The Conference of Parties to the United Nations Framework Convention on Climate Change (COP21) in Paris has been called “the last chance” to curb the rise in global temperature, and Dr Hugh Sealy, a Professor in the Department of Public Health and Preventive Medicine at St George’s University, will be on the front lines to usher in that change.
Under the “Capacity Building for SIDS Climate Change Negotiators Initiative”, funded by the government of Australia, the United Nations Development Programme (UNDP) appointed Dr Sealy as a consultant and asked that he create a guidance manual that provides climate change negotiators in small island developing states (SIDS) with the information and tools needed to adequately represent their constituencies during international negotiations and ensure the viability of their countries. At the 12-day conference in Paris, SIDS representatives as well as those from 196 countries hope to reach a legally binding agreement on greenhouse gas emissions that would cap global warming at less than 2° Celsius by the year 2100.
“I go to Paris with a great deal of resolve,” Dr Sealy said. “We cannot afford to leave Paris with an agreement that does not guarantee our countries as viable human settlements. That, to me, is my bottom line. Within the UN system, it is one country, one vote. We are powerful as small islands. We can affect what happens in Paris, and we have to get it right for the sakes of generations to come.”
His manual, which was published on the Alliance of Small Island States (AOSIS) and UN websites, is divided into six modules and covers topics ranging from the science of climate change and geopolitical factors, to the specific objectives of the Alliance. Dr Sealy and AOSIS representatives plan to lobby to decrease greenhouse gases worldwide so that temperatures increase by no more than 1.5° Celsius by the year 2100. He states that the world is on pace to increase in temperature by at least 3° by that time, and that even a 2 degree increase would lead to drought, famine, crop failure, volatile weather, and rising sea levels.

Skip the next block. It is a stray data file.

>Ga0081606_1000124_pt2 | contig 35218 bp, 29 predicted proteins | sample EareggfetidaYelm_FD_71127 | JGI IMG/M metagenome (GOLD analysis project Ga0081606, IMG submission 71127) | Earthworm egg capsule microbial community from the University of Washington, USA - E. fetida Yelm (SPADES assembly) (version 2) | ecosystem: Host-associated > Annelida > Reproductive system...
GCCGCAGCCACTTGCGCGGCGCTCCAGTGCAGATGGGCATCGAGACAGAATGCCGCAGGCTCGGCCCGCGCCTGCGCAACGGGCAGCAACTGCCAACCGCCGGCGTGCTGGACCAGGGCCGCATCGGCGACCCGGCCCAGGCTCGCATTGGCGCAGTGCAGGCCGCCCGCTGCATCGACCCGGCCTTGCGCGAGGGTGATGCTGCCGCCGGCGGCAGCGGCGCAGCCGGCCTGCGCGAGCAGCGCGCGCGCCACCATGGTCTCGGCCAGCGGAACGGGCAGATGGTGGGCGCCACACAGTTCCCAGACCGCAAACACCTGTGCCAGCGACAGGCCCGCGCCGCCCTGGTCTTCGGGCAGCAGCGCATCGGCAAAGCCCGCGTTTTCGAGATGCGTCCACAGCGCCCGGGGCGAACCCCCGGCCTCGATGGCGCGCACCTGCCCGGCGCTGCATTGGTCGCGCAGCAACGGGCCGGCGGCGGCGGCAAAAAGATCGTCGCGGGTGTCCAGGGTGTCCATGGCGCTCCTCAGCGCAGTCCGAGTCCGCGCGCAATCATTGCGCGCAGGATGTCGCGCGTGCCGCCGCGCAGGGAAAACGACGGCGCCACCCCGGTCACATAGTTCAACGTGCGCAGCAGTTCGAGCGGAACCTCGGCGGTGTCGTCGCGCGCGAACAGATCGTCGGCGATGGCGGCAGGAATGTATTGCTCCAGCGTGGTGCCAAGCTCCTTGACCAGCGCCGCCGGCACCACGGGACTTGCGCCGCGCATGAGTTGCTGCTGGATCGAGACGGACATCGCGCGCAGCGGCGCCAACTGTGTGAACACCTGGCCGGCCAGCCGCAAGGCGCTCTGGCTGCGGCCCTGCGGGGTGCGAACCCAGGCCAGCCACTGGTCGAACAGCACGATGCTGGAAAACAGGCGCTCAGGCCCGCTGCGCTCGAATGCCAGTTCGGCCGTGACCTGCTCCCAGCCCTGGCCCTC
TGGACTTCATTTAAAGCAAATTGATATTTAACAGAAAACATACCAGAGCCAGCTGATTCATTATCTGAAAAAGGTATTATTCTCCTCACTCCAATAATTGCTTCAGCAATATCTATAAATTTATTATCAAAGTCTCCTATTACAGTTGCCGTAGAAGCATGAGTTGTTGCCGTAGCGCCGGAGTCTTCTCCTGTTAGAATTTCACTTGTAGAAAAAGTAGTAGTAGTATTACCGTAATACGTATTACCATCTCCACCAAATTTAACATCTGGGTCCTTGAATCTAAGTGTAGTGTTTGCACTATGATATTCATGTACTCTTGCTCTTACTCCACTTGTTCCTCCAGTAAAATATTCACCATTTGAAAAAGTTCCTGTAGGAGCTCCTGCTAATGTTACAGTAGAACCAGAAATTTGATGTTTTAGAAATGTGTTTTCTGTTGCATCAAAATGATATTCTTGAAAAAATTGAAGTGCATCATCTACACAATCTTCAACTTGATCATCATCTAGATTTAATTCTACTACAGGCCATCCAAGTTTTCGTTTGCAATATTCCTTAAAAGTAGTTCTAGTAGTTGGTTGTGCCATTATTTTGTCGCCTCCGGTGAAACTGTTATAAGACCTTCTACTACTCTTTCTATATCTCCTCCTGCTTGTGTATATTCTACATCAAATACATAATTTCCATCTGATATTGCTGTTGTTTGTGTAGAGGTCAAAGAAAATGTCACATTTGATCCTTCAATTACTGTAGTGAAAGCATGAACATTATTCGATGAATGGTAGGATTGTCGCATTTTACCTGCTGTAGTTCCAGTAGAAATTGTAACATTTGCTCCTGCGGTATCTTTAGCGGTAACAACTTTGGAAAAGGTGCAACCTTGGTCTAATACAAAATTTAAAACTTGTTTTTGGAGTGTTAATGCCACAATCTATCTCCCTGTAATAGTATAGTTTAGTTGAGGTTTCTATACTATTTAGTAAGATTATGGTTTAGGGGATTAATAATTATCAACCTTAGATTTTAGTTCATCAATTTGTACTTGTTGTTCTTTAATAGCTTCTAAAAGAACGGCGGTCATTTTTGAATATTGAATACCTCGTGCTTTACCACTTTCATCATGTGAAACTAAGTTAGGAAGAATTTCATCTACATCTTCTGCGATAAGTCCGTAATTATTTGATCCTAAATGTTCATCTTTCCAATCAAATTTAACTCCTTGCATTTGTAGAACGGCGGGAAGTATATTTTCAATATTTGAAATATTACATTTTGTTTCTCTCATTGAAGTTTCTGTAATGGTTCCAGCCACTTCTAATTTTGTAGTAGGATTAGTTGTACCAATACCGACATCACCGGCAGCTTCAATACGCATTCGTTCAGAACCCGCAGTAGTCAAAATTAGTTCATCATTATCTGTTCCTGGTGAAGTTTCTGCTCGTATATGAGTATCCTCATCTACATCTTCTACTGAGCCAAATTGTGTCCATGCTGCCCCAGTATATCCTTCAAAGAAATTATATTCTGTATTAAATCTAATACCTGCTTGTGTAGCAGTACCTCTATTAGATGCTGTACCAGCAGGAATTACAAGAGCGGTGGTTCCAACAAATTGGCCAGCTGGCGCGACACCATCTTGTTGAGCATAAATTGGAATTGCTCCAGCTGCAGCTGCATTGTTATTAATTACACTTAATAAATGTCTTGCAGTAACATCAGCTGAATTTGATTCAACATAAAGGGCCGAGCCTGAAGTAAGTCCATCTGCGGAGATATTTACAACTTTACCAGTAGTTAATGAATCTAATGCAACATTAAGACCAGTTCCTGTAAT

“For a number of small islands, it isn’t an economic issue; it’s an existential issue,” Dr. Sealy said. “We are negotiating for the existence of our countries.”
In addition, AOSIS hopes to secure financing to mitigate emissions and to adapt to climate change through the Green Climate Fund (GCF). Agreed upon at the 2009 COP in Copenhagen, the fund promised that developed nations would provide developing countries with US$100 billion in aid annually by 2020. However, according to Dr Sealy, the GCF has only been allotted US$10 billion total for the years 2015 to 2018. In addition, he hopes to have a section on support for “Loss and Damage” in the Paris Agreement, in the event of irreparable damage to a country’s economy, the prospects of which increase with projected warmer climates worldwide.
“I feel my whole life, my whole career to date, has led to this one moment in time,” Dr Sealy said. “I pray that we will be successful in Paris and that I can look my daughter in the eye and say that I played a minor part.”
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